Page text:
Good formal learning consists of an engaging introductions, rich presentation of concepts, annotated examples, and meaningful practice, all aligned on cognitive skills. As we start seeing user-generated online c, publishers and online schools are feeling the pressure. Particularly as MOOCs come into play, with (decreasingly) government funded institutions giving online content and courses for free. Are we seeing the demise of for-profit institutions and publishers?
I will suggest that there’s one thing that is harder to get out of the user-generated content environment, and that’s meaningful practice. I recall hearing of, but haven’t yet seen, a seriously threatening repository of such. Yes, there are learning object repositories, but they’re not yet populated with a rich suite of contextualized practice.
Writing good assessments is hard. Principles of good practice include meaningful decisions, alternatives that represent reliable misconceptions, relevant contexts, believable dialog, and more. They must be aligned to the objectives, and ideally have an increasing level of challenge.
There are some technical issues as well. Extensions that are high value include problem generators and randomness in the order of options (challenging attempts to ‘game’ the assessment). A greater variety of response options for novelty isn’t bad either, and automarking is desirable for at least a subset of assessment.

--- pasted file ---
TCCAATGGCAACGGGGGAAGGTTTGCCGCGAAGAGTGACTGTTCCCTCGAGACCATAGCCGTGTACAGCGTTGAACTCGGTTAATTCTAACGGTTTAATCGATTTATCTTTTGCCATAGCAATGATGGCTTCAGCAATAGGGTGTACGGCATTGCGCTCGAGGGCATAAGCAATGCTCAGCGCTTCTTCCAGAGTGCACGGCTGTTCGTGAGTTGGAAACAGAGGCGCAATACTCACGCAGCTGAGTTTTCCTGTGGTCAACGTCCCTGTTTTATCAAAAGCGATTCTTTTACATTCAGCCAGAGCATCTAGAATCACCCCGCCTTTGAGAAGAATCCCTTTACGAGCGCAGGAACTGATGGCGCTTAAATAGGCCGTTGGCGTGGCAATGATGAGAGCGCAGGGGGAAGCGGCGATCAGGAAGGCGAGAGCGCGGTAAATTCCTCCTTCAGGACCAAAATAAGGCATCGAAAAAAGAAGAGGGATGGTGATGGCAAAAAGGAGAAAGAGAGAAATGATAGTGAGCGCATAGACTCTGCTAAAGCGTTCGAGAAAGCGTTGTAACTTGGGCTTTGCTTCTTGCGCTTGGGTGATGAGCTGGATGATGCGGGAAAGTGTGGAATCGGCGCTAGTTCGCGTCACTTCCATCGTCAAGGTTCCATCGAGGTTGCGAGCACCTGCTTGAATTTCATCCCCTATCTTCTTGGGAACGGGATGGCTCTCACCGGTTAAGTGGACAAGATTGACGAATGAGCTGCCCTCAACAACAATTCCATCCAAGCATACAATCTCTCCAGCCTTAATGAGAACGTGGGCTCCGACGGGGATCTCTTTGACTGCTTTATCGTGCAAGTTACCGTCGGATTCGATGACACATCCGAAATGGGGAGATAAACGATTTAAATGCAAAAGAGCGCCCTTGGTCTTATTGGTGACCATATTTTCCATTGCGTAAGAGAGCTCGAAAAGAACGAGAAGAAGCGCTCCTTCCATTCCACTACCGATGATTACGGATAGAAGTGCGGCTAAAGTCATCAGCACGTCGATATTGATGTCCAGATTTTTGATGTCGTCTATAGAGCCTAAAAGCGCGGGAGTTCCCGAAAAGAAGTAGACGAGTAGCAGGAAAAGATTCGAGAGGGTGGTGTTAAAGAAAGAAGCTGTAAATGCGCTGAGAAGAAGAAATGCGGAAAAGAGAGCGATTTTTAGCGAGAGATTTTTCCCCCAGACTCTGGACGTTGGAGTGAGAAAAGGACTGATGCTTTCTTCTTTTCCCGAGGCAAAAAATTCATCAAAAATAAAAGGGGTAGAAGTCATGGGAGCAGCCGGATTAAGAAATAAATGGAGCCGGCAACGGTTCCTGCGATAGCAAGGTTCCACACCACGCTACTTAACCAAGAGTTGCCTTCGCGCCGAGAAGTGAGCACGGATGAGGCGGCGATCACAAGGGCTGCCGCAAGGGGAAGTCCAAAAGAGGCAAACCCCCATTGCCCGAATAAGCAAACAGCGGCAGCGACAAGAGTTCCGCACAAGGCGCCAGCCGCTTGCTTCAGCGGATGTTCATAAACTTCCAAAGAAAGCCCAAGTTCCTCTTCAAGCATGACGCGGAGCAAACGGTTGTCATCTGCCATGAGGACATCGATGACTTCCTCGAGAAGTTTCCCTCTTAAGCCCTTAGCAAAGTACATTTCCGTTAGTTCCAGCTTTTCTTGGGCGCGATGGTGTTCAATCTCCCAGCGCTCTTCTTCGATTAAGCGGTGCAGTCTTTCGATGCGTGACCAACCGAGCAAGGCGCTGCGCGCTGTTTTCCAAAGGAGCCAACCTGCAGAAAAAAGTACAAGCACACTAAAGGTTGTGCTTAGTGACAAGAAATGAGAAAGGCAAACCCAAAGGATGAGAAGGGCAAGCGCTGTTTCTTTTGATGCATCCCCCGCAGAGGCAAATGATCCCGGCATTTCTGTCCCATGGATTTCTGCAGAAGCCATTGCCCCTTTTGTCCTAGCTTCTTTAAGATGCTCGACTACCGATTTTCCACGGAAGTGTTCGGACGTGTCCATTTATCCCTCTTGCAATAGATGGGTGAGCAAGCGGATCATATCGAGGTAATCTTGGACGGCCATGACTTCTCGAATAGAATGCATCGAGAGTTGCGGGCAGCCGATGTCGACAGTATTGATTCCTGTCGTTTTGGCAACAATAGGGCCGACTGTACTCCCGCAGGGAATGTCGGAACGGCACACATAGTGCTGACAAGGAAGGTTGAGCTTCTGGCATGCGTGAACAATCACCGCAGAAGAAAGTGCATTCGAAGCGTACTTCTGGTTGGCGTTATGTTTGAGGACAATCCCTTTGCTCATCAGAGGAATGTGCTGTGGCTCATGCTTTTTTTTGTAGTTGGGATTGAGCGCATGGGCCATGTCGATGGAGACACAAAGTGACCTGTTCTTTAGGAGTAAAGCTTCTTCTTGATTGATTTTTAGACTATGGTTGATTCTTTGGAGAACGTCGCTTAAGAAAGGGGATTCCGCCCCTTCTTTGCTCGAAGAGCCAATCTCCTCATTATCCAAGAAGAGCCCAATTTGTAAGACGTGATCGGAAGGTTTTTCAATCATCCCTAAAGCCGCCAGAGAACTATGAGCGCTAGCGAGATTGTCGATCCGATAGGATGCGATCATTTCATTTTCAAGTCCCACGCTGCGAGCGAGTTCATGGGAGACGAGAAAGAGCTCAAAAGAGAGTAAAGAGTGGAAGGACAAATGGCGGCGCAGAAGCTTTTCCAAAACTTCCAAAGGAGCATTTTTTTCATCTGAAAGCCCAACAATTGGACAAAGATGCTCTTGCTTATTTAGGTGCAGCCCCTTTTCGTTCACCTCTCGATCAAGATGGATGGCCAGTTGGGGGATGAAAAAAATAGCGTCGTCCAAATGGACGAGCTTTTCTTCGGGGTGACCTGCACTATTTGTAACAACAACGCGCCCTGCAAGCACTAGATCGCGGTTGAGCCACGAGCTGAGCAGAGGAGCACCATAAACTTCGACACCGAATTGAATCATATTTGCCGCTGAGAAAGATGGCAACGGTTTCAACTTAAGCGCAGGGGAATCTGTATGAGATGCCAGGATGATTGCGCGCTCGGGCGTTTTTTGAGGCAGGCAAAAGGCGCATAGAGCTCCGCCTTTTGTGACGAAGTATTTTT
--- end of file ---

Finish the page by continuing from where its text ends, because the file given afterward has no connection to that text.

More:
I don’t want to preclude essays or other interpretive work like presentations or media content, and they are likely to require human evaluation, even with peer marking. Writing evaluation rubrics is also a challenge for untrained designers or experts.
While SMEs can write content and even examples (if they get pedagogical principles and are in touch with the underlying thinking, but writing good assessments is another area.
I’ve an inkling that writing meaningful assessments, particularly leveraging interactive technology like immersive simulation games, is an area where skills are still going to be needed. Aligning and evaluating the assessment, and providing scrutable justification for the assessment attributes (e.g. accreditation) is going to continue to be a role for some time.
We may need to move accreditation from knowledge to skills (a current problem in many accreditation bodies), but I think we need and can have a better process for determining, developing, and assessing certain core skills, and particularly so-called 21st century skills. I think there will continue to be a role for doing so, even if we make it possible to develop e necessary understanding in any way the learner chooses.
As is not unusual, I’m thinking out loud, so I welcome your thoughts and feedback.